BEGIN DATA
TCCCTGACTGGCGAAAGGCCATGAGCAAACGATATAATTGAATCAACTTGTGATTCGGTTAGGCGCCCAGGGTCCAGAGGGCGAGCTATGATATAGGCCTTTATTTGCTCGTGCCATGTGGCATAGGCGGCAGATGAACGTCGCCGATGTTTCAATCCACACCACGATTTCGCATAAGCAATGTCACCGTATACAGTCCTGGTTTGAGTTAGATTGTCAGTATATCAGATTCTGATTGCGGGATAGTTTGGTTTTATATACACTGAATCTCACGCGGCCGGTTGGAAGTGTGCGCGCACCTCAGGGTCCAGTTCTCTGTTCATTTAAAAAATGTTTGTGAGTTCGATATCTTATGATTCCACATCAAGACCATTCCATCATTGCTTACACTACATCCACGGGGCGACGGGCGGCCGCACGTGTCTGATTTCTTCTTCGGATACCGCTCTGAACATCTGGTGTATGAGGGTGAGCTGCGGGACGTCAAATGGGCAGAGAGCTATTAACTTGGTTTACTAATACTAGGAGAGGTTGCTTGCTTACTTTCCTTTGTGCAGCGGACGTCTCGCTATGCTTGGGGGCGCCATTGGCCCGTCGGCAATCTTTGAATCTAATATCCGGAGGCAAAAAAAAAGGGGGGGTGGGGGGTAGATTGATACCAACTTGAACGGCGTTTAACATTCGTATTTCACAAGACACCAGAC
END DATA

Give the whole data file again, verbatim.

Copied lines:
TCCCTGACTGGCGAAAGGCCATGAGCAAACGATATAATTGAATCAACTTGTGATTCGGTTAGGCGCCCAGGGTCCAGAGGGCGAGCTATGATATAGGCCTTTATTTGCTCGTGCCATGTGGCATAGGCGGCAGATGAACGTCGCCGATGTTTCAATCCACACCACGATTTCGCATAAGCAATGTCACCGTATACAGTCCTGGTTTGAGTTAGATTGTCAGTATATCAGATTCTGATTGCGGGATAGTTTGGTTTTATATACACTGAATCTCACGCGGCCGGTTGGAAGTGTGCGCGCACCTCAGGGTCCAGTTCTCTGTTCATTTAAAAAATGTTTGTGAGTTCGATATCTTATGATTCCACATCAAGACCATTCCATCATTGCTTACACTACATCCACGGGGCGACGGGCGGCCGCACGTGTCTGATTTCTTCTTCGGATACCGCTCTGAACATCTGGTGTATGAGGGTGAGCTGCGGGACGTCAAATGGGCAGAGAGCTATTAACTTGGTTTACTAATACTAGGAGAGGTTGCTTGCTTACTTTCCTTTGTGCAGCGGACGTCTCGCTATGCTTGGGGGCGCCATTGGCCCGTCGGCAATCTTTGAATCTAATATCCGGAGGCAAAAAAAAAGGGGGGGTGGGGGGTAGATTGATACCAACTTGAACGGCGTTTAACATTCGTATTTCACAAGACACCAGAC